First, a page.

During the last few years, there has been an explostion of information in the field of well-test analysis. Because of increased physical understanding of transient fluid flow, it is possible to analyze the entire pressure history of a well test, not just long-time data as in conventional analysis.1 It is now often possible to specify the time of beginning of the correct semilog straight line and determine whether the correct straight lie has been properly identified. It is also possible to identify wellbore storage effects, and the nature of wellbore stimulation as to permeability improvement, or fracturing, and to quantitatively analyze those effects.
Such accomplishments have been augmented by attempts to understand the short-time pressure data from well testing - data that were often classified as too complex for analysis. One recent study of short-time pressure behavior2 showed that it was important to specify the physical nature of the stimulation in considering the behavior of a stimulated well. That is, stating that the van Everdingen-Hurst infinitesimal skin effect was negative was not sufficient to define short-time well behavior. For instance, acidized (but not acid-fractured) and hydraulically fractured wells might not necessarily exhibit the same behavior at early times, even though they could possess the same value of negative skin effect.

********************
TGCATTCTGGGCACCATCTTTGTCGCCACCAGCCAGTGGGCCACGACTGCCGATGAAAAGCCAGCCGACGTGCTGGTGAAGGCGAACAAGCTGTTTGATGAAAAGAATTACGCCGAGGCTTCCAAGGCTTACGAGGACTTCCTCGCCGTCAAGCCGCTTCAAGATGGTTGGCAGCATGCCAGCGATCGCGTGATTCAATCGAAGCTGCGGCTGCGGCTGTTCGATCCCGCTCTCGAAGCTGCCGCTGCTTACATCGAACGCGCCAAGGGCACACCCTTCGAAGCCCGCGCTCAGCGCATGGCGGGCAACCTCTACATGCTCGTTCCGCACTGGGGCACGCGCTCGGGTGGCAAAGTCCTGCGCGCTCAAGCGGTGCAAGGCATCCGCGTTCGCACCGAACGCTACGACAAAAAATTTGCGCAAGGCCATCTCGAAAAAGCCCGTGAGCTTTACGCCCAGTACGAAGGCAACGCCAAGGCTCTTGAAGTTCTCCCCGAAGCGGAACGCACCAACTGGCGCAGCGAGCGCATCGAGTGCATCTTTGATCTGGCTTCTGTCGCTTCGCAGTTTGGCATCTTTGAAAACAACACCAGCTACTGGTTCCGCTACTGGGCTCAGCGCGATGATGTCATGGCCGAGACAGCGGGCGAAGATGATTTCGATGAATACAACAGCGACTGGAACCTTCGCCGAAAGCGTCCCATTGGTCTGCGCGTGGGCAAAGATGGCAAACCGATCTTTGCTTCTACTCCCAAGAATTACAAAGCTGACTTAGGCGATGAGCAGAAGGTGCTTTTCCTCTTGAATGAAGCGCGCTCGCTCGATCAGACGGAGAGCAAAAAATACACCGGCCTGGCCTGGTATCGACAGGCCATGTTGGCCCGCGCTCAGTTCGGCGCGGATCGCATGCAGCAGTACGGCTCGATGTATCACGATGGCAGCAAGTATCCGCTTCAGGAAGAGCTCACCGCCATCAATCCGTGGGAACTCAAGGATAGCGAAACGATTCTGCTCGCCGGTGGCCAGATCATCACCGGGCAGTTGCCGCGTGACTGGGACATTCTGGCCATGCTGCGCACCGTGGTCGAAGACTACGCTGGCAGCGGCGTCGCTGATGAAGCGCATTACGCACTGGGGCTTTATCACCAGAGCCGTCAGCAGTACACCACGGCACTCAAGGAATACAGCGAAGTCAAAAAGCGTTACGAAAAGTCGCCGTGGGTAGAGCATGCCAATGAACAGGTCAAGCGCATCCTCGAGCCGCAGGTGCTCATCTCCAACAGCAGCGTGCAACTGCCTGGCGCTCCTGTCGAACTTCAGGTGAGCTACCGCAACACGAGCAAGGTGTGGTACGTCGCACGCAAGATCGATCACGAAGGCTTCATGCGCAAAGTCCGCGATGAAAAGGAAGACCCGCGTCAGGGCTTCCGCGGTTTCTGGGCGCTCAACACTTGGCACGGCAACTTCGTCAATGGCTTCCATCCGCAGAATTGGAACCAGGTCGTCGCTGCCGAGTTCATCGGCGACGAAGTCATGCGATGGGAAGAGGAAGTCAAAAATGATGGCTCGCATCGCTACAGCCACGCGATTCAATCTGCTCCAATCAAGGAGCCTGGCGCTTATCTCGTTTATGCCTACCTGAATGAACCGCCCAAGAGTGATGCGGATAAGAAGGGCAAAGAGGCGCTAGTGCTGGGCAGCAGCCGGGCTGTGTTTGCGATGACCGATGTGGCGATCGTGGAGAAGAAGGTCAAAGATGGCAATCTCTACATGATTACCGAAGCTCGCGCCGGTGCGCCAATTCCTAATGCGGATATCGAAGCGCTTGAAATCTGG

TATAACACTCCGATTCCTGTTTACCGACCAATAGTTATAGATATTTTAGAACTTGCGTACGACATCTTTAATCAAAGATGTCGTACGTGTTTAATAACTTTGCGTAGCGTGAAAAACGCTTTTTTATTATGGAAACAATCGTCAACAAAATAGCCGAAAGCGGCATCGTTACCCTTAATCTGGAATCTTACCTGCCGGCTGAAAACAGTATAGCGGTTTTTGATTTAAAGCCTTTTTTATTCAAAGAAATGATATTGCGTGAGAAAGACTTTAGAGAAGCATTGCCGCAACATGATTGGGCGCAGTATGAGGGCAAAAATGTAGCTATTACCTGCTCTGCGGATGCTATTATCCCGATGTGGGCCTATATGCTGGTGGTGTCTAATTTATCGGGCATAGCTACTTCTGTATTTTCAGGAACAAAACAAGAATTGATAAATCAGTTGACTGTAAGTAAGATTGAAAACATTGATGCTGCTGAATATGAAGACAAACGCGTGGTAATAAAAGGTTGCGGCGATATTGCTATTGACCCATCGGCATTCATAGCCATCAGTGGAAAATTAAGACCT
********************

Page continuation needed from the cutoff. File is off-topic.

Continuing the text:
In the same manner, hydraulic fracturing leading to horizontal or vertical fractures could produce the same skin effect, but with possibly different short-time pressure data. This could then provide a way to determine the orientation of fractures created by this type of well stimulation. In fact, it is generally agreed that hydraulic fracturing usually results in one vertical fracture, the plane of which includes the wellbore. Most studies of the flow behavior for a fractured well consider vertical fractures only.3–11
Yet it is also agreed that horizontal fractures could occur in shallow formations. Furthermore, it would appear that notch-fracturing would lead to horizontal fractures. Surprisingly, no detailed study of the horizontal fracture case had been performed until recently.12 A solution to this problem was presented by Gringarten and Ramey.13 In the course of their study, it was found that a large variety of new transient pressure behavior solutions useful in well and reservoir analysis could be constructed from instantaneous Green's functions.14 Possibilities included a well with a single vertical fracture in an infinite reservoir, or at any location in a rectangle.